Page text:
Chris Christie 2024: His story, experience, and policies
Newark, New Jersey - Former New Jersey governor Chris Christie is taking the next step in his political career by running for President in 2024, but does he have what it takes to win over the Republican Party?
In June, Christie joined the race with a big campaign announcement event in Manchester, New Hampshire.
He immediately hit the ground running doing frequent interviews and town hall events with major news outlets to promote his policies and ideas.
Well known for a "no nonsense" approach, Christie is very straightforward with the things he believes and stands for, and has the ability to deliver clear and concise policy plans that any voter can understand and get behind.
But are his strong wit, tough demeanor, and more moderate approach to politics enough to win over the party in a battle with its seemingly unbeatable front-runner, Donald Trump?
TAG24's candidate guide is here to answer all your questions.
Who is Chris Christie?
Christie, who was born in Newark and raised in Livingston, passed the state's legal bar in 1987, and worked for many years as a lawyer and lobbyist.
In 2002, he went on to become the US Attorney for the District of New Jersey, serving the role until 2009 when he launched his campaign for state governor.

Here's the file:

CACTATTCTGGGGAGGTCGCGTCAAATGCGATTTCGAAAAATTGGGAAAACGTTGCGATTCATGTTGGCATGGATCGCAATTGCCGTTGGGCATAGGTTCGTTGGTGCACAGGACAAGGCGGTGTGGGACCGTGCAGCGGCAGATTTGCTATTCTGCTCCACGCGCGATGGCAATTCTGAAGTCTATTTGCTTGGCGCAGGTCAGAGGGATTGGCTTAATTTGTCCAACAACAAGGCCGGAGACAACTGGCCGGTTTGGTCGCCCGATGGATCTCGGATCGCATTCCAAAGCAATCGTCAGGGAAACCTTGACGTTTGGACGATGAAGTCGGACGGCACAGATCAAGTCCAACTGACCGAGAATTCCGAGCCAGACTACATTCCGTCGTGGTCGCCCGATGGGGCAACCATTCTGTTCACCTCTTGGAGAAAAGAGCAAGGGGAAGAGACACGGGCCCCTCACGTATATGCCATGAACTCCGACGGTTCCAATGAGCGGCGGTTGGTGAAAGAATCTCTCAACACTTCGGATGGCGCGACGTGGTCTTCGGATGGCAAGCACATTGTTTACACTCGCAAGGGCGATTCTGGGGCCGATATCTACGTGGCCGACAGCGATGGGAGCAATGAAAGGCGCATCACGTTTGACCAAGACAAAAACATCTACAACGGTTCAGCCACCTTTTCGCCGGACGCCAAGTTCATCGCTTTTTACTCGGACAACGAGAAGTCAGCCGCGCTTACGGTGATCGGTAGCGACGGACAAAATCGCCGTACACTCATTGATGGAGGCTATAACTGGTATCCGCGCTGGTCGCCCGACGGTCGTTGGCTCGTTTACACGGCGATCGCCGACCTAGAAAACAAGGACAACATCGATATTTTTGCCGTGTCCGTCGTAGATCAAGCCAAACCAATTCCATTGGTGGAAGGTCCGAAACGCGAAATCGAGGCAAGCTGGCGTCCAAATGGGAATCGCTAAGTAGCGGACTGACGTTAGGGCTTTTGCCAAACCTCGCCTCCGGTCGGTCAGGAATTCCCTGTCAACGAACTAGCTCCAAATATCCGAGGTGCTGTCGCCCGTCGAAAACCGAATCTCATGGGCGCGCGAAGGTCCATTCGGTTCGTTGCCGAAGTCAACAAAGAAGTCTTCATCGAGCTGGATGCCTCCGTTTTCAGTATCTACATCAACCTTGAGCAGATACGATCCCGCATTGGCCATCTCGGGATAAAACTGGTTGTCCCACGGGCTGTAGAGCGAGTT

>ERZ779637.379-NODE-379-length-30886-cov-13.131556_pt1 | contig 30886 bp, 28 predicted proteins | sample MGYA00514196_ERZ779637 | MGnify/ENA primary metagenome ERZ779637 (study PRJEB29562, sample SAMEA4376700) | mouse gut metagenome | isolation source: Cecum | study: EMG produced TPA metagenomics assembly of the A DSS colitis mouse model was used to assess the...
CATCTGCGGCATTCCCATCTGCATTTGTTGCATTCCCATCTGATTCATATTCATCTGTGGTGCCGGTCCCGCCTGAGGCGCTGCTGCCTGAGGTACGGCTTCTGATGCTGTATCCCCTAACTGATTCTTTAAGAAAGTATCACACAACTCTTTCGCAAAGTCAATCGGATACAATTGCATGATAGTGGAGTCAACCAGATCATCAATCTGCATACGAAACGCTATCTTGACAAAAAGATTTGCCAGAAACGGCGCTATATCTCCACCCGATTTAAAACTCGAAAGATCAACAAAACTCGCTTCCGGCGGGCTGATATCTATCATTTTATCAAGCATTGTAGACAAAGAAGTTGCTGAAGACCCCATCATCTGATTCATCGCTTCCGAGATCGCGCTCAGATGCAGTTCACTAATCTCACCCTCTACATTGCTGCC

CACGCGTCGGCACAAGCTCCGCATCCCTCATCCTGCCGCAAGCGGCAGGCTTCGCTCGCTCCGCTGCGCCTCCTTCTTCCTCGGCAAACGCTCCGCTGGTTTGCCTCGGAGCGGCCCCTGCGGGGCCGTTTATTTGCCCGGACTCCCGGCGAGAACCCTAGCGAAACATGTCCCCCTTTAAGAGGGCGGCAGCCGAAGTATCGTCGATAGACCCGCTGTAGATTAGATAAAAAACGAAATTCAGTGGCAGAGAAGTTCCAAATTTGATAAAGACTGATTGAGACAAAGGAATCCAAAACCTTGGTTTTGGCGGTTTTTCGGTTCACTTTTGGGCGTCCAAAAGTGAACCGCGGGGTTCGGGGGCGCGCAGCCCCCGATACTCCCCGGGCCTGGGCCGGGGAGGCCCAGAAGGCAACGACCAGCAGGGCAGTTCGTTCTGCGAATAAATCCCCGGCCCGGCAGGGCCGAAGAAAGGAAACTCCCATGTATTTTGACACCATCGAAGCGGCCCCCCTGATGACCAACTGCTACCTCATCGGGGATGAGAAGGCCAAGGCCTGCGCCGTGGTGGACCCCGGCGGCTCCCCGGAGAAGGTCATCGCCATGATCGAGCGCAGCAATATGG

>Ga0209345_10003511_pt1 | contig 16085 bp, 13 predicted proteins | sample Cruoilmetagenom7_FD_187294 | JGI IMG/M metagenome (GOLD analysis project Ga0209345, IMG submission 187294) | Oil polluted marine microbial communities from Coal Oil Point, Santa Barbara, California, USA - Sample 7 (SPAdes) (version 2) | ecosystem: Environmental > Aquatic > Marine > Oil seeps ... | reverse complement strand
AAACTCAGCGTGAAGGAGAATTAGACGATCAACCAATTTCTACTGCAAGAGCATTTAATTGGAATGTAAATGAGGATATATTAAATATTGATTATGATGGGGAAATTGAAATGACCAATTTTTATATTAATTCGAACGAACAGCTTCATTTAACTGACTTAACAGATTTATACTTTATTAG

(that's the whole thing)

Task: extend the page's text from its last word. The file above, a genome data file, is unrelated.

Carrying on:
In 2010, he became the 55th governor of New Jersey after beating Democratic incumbent Jon Corzine. He won re-election in 2013, and served until 2018.
He maintained impressive approval ratings during his first term, especially after his response to Hurricane Sandy which saw his approval reach 72% according to a Quinnipiac poll taken in 2012.
Those numbers declined near the end of his second term, particularly after the infamous closure of the George Washington Bridge in Fort Lee, during which Christie was accused of political retribution against the town's mayor for refusing to endorse him. While he was never charged or proven of any wrongdoing, the incident is still considered by many to be the worst moment of his political career.
The governor went on to run for president in 2016, dropping out in the early stage of the Republican primary, and endorsing Donald Trump who went on to win.
Trump appointed Christie to his presidential transition team, and the two maintained what seemed like a good working relationship until after the 2020 elections and the January 6 Capitol riots.
Christie has been married to his wife, Mary Pat, since 1986. The two currently reside in Mendham, New Jersey, and share four children together. He was also named one of the top 100 most influential people by Time magazine in 2011 and 2013.
Why is Chris Christie running for President?
At the beginning of his town hall event with CNN, Christie shared that his wife Mary was a big proponent of him running for president again in 2024, arguing that he has "a unique set of skills that need to be in this race."